How we create good healthcare environments – five keys to success from research

When we design healthcare environments, we apply the latest findings about the significance of buildings for staff well-being and patient recovery. By combining the evidence of research with our experience, we are guided in our design choices towards the best solutions.

Although healthcare environments are complex, we know there are several key factors that have a huge impact on how people feel. We have selected five key areas that we think are especially important to bear in mind in the design of healthcare environments.

Queen Silvia Children’s Hospital.

1. Navigability

In large healthcare buildings, it’s often difficult for patients and visitors to find their way. This raises stress levels and requires more from staff, who have to point them in the right direction. That’s why it’s important to place extra emphasis on simple floorplans, smart signage, clearly marked lifts and stairwells, and colour schemes that facilitate navigability. Navigability is something we work with in all our projects. Queen Silvia Children’s hospital is a good example where children’s perspective has contributed to all rooms having their own entrance colors. This creates unique rooms so that even the smallest children can find their rooms easily, while also making it easier for staff to find their way around.

Arthroplasty Clinic, Bromma Hospital, Sweden

2. Light

Studies show that daylight can affect patients’ sleep as well as reduce both perceived pain and the use of painkillers. Other studies show that staff who spend time in rooms with windows have a better mood, blood pressure, and sleep. It’s not only daylight that affects health, but also artificial lighting. Research has shown that staff alertness and concentration are affected by the right lighting. Lighting also affects patients’ sleep and thus their recovery as well. Arthroplasty Clinic, Bromma Hospital is an example where large, generous windows and great care have been taken with light to create a healthy environment for both staff and patients.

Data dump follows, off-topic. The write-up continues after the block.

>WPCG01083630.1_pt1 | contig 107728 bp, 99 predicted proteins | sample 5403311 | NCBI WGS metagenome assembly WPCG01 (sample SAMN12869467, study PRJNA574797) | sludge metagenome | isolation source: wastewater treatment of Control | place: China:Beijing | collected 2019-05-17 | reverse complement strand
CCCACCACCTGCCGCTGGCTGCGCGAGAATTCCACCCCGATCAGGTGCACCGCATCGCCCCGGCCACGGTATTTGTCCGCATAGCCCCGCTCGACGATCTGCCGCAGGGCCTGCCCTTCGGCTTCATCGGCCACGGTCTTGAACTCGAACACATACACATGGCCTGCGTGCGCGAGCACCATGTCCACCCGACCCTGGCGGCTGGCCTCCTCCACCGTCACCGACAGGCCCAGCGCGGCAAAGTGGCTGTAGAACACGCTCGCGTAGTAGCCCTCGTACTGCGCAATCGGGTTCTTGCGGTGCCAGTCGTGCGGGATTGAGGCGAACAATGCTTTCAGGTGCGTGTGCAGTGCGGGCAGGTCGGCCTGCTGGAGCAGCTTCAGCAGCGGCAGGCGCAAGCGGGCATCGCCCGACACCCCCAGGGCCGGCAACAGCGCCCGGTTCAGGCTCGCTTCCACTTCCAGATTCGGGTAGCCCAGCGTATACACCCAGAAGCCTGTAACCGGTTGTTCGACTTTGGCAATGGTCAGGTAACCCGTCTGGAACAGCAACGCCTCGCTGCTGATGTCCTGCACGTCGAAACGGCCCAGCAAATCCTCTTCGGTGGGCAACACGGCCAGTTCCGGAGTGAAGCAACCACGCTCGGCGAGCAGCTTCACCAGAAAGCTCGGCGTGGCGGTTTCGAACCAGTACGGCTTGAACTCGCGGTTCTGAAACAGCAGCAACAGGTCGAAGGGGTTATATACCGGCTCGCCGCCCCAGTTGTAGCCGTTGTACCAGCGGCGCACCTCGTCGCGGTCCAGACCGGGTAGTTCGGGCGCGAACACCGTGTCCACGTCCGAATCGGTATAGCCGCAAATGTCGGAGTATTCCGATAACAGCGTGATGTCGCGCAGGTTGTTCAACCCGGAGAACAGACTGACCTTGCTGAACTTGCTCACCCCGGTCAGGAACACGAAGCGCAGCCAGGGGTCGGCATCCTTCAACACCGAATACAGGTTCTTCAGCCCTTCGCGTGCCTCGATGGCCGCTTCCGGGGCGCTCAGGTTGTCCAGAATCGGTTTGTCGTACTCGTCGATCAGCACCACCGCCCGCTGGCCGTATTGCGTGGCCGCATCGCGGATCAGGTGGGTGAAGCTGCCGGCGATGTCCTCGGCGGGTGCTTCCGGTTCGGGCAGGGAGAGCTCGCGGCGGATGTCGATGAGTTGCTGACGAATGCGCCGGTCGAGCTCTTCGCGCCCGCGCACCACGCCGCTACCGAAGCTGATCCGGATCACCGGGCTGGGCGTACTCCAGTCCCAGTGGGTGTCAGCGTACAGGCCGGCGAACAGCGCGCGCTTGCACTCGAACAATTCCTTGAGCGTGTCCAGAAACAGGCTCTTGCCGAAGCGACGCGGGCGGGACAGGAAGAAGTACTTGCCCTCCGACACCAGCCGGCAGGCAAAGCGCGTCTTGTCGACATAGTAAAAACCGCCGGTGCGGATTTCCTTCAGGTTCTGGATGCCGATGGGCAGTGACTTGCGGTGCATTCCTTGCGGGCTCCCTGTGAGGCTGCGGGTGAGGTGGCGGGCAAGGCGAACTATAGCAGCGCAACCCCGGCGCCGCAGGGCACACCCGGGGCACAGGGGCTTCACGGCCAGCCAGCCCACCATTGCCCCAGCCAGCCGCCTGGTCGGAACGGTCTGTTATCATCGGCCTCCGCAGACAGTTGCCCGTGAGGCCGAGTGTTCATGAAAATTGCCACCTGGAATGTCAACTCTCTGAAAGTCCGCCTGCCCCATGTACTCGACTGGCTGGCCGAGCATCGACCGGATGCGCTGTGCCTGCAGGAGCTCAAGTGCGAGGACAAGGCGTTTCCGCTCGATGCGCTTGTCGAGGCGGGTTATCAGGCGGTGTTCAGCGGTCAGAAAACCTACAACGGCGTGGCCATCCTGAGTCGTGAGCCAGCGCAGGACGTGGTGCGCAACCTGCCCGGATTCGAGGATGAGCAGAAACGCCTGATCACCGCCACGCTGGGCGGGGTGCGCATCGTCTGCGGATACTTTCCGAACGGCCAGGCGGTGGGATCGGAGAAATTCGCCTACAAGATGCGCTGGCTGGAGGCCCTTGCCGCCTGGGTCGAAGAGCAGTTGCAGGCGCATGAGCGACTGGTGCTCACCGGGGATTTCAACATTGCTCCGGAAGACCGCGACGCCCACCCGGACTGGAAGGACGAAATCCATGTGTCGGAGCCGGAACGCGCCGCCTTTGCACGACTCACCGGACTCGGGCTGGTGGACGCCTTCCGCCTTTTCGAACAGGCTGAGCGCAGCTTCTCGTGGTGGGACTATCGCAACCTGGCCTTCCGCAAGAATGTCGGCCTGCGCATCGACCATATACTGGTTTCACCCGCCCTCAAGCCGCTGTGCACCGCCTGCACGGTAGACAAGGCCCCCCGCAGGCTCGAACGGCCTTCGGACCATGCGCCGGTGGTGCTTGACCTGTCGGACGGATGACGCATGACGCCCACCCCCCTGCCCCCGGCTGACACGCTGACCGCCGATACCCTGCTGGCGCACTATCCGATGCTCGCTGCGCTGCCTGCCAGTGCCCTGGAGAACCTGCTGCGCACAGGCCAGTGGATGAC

Priorn. Region Skåne’s memory clinic in Malmö, Sweden

3. Greenery

There are studies that show that contact with nature can result in the need for less medication and fewer days spent in care among hospital patients. Being able to spend time outdoors among greenery has huge benefits for the very weakest and sickest, for those suffering from stress and anxiety, and those who are deeply affected by a crisis. The outdoor environment is a valuable resource in a healthcare context, and with the right design it can make a huge difference to the health of both patients and staff. We’ve taken this into account in several projects, such as this unique roof garden with space for therapeutic cultivation and stress management for Region Skåne’s memory clinic in Malmö, which was designed together with a team of healthcare staff and researchers from SLU.

Nuuk’s psychiatric clinic, Greenland

4. Security and attractiveness

It may seem obvious that it’s important that a healthcare environment feels secure and attractive. But did you know that there are studies that suggest that the design of a building affects the perceived quality of care? For example, the design can affect how long people feel they’ve had to wait in a waiting room, as well as well-being and patient satisfaction with staff. In Greenland, security at Nuuk’s psychiatric clinic is especially important. There are views outside as well as a good internal overview, which help to create a secure, calm, and safe atmosphere for patients and staff.

5. Future-proofing

A hospital building can be faced with major changes one or more times a year, many of which require reconfigurations or extensions. The reason for this is the rapid development of healthcare. Consequently, we don’t know how future healthcare will look. In order to minimise as well as facilitate future changes, it’s important to design healthcare buildings with general structures. For instance, certain activities need to be able to increase or decrease in size, and new technology needs to be implementable with as little intrusion as possible so as not to affect the qualities that provide a good healthcare environment. The O building at the Karolinska University Hospital in Huddinge has been built with an emphasis on flexibility, which enabled the transformation of operating theatres to intensive care units during the first wave of the coronavirus in the spring of 2020.

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